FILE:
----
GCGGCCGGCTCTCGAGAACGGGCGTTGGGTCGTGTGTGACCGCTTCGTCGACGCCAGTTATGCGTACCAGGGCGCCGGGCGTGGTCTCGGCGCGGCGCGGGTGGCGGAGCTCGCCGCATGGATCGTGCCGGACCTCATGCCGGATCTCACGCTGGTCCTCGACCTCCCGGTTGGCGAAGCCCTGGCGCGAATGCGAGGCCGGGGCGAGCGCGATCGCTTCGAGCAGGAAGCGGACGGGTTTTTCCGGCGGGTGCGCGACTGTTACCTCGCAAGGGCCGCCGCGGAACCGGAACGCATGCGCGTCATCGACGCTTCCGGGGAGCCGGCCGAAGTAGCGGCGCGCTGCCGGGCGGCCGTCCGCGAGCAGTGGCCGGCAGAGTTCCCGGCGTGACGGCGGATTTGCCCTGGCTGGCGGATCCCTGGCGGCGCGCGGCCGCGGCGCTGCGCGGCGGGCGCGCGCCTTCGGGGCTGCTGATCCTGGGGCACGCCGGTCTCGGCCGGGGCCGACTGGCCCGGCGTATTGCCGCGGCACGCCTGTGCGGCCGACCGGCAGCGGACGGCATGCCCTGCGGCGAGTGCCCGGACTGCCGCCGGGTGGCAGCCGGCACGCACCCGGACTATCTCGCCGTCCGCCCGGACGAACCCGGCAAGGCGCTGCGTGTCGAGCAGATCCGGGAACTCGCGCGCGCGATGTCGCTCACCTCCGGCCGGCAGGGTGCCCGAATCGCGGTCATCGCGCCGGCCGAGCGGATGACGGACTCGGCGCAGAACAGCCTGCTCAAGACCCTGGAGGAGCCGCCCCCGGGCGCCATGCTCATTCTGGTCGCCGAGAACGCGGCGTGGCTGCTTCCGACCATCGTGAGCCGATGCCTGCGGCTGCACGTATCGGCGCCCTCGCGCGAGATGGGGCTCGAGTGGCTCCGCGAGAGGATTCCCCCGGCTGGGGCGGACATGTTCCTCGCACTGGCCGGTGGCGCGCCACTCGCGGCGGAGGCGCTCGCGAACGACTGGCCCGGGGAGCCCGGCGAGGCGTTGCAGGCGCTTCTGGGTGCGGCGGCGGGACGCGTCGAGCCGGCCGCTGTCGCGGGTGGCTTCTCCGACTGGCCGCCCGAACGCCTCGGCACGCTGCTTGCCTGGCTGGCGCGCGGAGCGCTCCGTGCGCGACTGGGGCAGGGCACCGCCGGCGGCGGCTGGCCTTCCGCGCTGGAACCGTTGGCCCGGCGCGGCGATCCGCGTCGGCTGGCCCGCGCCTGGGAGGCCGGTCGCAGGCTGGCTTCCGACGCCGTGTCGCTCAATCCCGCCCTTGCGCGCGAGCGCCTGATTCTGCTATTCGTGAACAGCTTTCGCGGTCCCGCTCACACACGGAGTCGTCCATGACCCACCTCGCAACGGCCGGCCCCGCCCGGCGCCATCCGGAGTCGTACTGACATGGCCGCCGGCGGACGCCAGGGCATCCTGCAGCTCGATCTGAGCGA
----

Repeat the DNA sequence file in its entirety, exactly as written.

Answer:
GCGGCCGGCTCTCGAGAACGGGCGTTGGGTCGTGTGTGACCGCTTCGTCGACGCCAGTTATGCGTACCAGGGCGCCGGGCGTGGTCTCGGCGCGGCGCGGGTGGCGGAGCTCGCCGCATGGATCGTGCCGGACCTCATGCCGGATCTCACGCTGGTCCTCGACCTCCCGGTTGGCGAAGCCCTGGCGCGAATGCGAGGCCGGGGCGAGCGCGATCGCTTCGAGCAGGAAGCGGACGGGTTTTTCCGGCGGGTGCGCGACTGTTACCTCGCAAGGGCCGCCGCGGAACCGGAACGCATGCGCGTCATCGACGCTTCCGGGGAGCCGGCCGAAGTAGCGGCGCGCTGCCGGGCGGCCGTCCGCGAGCAGTGGCCGGCAGAGTTCCCGGCGTGACGGCGGATTTGCCCTGGCTGGCGGATCCCTGGCGGCGCGCGGCCGCGGCGCTGCGCGGCGGGCGCGCGCCTTCGGGGCTGCTGATCCTGGGGCACGCCGGTCTCGGCCGGGGCCGACTGGCCCGGCGTATTGCCGCGGCACGCCTGTGCGGCCGACCGGCAGCGGACGGCATGCCCTGCGGCGAGTGCCCGGACTGCCGCCGGGTGGCAGCCGGCACGCACCCGGACTATCTCGCCGTCCGCCCGGACGAACCCGGCAAGGCGCTGCGTGTCGAGCAGATCCGGGAACTCGCGCGCGCGATGTCGCTCACCTCCGGCCGGCAGGGTGCCCGAATCGCGGTCATCGCGCCGGCCGAGCGGATGACGGACTCGGCGCAGAACAGCCTGCTCAAGACCCTGGAGGAGCCGCCCCCGGGCGCCATGCTCATTCTGGTCGCCGAGAACGCGGCGTGGCTGCTTCCGACCATCGTGAGCCGATGCCTGCGGCTGCACGTATCGGCGCCCTCGCGCGAGATGGGGCTCGAGTGGCTCCGCGAGAGGATTCCCCCGGCTGGGGCGGACATGTTCCTCGCACTGGCCGGTGGCGCGCCACTCGCGGCGGAGGCGCTCGCGAACGACTGGCCCGGGGAGCCCGGCGAGGCGTTGCAGGCGCTTCTGGGTGCGGCGGCGGGACGCGTCGAGCCGGCCGCTGTCGCGGGTGGCTTCTCCGACTGGCCGCCCGAACGCCTCGGCACGCTGCTTGCCTGGCTGGCGCGCGGAGCGCTCCGTGCGCGACTGGGGCAGGGCACCGCCGGCGGCGGCTGGCCTTCCGCGCTGGAACCGTTGGCCCGGCGCGGCGATCCGCGTCGGCTGGCCCGCGCCTGGGAGGCCGGTCGCAGGCTGGCTTCCGACGCCGTGTCGCTCAATCCCGCCCTTGCGCGCGAGCGCCTGATTCTGCTATTCGTGAACAGCTTTCGCGGTCCCGCTCACACACGGAGTCGTCCATGACCCACCTCGCAACGGCCGGCCCCGCCCGGCGCCATCCGGAGTCGTACTGACATGGCCGCCGGCGGACGCCAGGGCATCCTGCAGCTCGATCTGAGCGA